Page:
READING YOUR WAY TO SUCCESS
As any horse-racing fan whose interest in the sport goes back as far as the 1957 Kentucky Derby can testify, even jockeys as expert as Willie Shoemaker sometimes have trouble spotting the finish line. The problem has been especially bothersome this year at Gulfstream Park, where jockeys have been complaining that the finish, though readily apparent to fans sitting in the stands, was hard to see from the back of a horse approaching it at close to 40 mph down the stretch. So the Gulfstream management has now adorned the pole at the finish line with a red circle enclosing white lettering that says THE END.
One member of the track's publicity staff suggested that if the jockeys need that much help, why not give them more? He proposed a series of signs, something like those old Burma Shave roadside advertisements, that would say, in succession, GETTING CLOSE, COMING UP, WATCH OUT NOW! And then, after THE END, another series saying IT'S OVER, HEY, NO MORE, SO STOP ALREADY!
Taken with the idea, Turf Writer Art Grace of the Miami News thought up one more sign, this one a tribute to the overwhelming ability of Honest Pleasure, the winter-book favorite for the Derby who won the Flamingo by 11 lengths. Grace suggests a message at the 16th pole, which is more than the length of a football field from the finish line, saying, IF YOU WERE ON HONEST PLEASURE, YOU'D BE HOME NOW.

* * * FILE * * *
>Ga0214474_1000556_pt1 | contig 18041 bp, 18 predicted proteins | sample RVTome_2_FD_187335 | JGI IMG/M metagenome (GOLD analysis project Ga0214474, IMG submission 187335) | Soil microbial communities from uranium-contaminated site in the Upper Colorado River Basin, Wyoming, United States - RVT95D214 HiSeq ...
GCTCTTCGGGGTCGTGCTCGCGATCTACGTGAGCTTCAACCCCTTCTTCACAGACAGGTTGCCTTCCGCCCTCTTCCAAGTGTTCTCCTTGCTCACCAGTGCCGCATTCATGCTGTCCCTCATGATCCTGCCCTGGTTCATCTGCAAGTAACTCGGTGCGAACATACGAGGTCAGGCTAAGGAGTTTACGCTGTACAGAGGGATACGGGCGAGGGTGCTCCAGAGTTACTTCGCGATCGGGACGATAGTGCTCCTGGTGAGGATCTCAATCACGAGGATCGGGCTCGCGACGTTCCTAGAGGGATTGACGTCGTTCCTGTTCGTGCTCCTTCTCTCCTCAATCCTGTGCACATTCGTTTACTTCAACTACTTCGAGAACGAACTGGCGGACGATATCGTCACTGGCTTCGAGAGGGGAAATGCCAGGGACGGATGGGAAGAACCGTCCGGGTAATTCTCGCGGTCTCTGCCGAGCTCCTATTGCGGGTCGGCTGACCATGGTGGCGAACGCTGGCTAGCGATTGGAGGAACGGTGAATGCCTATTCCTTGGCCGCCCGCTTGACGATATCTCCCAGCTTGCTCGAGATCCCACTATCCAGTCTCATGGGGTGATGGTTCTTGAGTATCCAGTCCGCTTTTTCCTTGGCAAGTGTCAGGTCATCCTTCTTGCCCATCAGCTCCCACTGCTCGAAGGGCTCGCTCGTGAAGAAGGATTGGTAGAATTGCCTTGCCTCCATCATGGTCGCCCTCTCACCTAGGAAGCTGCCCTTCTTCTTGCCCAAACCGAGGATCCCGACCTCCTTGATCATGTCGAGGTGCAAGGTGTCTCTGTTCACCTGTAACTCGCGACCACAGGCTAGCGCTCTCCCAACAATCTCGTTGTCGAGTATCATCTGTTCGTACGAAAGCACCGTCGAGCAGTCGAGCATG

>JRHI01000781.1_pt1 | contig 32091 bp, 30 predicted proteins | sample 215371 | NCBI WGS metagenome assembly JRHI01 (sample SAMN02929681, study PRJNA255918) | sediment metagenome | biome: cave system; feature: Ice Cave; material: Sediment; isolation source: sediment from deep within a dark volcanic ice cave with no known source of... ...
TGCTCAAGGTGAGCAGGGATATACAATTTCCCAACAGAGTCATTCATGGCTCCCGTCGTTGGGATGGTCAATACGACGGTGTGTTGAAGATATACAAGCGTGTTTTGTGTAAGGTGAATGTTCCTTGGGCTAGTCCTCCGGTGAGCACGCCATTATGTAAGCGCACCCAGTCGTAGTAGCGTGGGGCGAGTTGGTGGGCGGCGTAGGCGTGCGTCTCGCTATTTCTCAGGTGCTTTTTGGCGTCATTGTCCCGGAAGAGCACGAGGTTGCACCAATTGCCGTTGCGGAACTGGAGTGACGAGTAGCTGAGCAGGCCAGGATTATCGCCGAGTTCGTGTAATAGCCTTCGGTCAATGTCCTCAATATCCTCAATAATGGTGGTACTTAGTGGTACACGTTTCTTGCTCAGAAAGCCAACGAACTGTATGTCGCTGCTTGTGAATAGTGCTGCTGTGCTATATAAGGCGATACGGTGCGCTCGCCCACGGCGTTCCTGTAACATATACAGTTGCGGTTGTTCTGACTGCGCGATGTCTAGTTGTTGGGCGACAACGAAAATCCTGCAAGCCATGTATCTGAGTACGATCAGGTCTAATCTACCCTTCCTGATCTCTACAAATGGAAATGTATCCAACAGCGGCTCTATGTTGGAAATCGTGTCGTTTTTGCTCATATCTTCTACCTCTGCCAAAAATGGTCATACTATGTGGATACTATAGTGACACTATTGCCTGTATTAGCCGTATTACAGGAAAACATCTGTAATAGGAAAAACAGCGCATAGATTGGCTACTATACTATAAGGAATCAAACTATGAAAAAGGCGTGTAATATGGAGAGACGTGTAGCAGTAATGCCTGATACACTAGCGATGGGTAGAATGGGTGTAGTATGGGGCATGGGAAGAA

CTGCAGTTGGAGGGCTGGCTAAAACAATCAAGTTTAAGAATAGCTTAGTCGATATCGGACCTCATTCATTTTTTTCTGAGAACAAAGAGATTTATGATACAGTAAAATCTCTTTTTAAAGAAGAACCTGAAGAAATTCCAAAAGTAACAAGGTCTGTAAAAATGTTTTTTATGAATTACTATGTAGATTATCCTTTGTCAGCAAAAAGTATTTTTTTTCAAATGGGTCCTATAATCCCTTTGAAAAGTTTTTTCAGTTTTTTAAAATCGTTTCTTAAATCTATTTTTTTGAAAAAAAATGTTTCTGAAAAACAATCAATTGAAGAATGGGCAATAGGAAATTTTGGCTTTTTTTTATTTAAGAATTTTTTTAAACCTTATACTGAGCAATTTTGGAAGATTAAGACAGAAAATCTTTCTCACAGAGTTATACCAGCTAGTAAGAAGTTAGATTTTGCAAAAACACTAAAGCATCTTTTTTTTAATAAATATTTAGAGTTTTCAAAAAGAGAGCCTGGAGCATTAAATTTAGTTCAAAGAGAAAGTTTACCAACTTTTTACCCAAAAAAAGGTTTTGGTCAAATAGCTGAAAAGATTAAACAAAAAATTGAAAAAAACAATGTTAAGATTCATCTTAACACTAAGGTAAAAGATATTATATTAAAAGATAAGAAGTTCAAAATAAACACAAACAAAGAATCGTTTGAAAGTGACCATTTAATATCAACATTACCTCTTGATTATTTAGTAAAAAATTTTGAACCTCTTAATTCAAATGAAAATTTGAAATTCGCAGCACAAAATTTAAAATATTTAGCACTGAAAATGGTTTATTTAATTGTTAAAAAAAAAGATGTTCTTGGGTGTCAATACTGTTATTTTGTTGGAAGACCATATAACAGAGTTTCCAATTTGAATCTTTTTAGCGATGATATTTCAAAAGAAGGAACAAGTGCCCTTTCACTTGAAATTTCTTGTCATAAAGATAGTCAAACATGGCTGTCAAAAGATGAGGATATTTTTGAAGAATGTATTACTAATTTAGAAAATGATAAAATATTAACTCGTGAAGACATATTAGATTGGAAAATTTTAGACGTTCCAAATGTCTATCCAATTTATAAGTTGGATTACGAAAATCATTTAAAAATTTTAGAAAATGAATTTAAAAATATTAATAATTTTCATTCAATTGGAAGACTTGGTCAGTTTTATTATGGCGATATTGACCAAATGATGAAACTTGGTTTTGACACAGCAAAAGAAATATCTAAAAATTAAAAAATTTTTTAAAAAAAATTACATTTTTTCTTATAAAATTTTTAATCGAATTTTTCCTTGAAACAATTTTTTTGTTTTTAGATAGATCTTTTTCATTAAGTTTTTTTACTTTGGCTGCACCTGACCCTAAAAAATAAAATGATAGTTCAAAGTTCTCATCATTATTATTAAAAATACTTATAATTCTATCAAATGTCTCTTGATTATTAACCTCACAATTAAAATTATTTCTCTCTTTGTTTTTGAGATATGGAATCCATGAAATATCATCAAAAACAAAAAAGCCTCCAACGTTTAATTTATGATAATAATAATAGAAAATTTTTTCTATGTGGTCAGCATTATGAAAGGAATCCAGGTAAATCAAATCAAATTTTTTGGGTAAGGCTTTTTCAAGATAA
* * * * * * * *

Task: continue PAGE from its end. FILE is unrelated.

Speaking of Honest Pleasure and future betting, the Churchill Downs Race and Sports Book in Las Vegas has made that fine colt a rock-solid 8-to-5 favorite for the Derby. Not very appealing odds, at first glance, but if Honest Pleasure holds his form until May 1, Derby Day, he is almost certain to go off at odds-on, and an 8-to-5 bet will seem like a steal.
Those who want the promise of a more substantial return for their money will go for the 6-to-1 odds Las Vegas is offering on Telly Savalas' outstanding runner, Telly's Pop, the California favorite. Everything else is a long shot, from An Act (10 to 1), the undefeated Zen (10 to 1), and Bold Forbes (11 to 1) to the darkest of dark horses, Noble Envoy and Man O' Work, each a cool 2,000 to 1.
Among those afflicted with the craze for citizens' band radio (page 36) is the Philadelphia Phillies' second baseman, Dave Cash, who had a CB unit installed in his car before he left for Florida and—at long last—spring training. Cash was fascinated by the special jargon of the CBers—such as "Smokey" for police, "Green Stamps" for money (especially money needed to pay speeding fines) and "taking pictures" for police radar coverage. "Once," Cash says, "I heard a guy say, 'This is that Kentucky Colonel one time. I'm shouting for that Baseball Player, come on.' When I answered, he said, 'There's a Smokey near that underpass. Hey, Baseball Player, that Smokey's getting ready to take your picture. Better back it down to a double nickel [55 mph].' When he signed off he said, 'It's been a pleasure modulating with you. Keep the Smokeys off your back and the Green Stamps in your pocket. I'm southbound and down 10-77 [negative contact]. I'm gone.' "
The new hobby evokes visions of an imaginary contract talk on CB between Cash, as yet unsigned, and Philadelphia General Manager Paul Owens. "This is that Pope Paul one time," the theoretical discussion begins. "I'm shouting for that Baseball Player, come on. Hey, Baseball Player, I'm hauling a heavy load this trip. You got to stop tailgating me."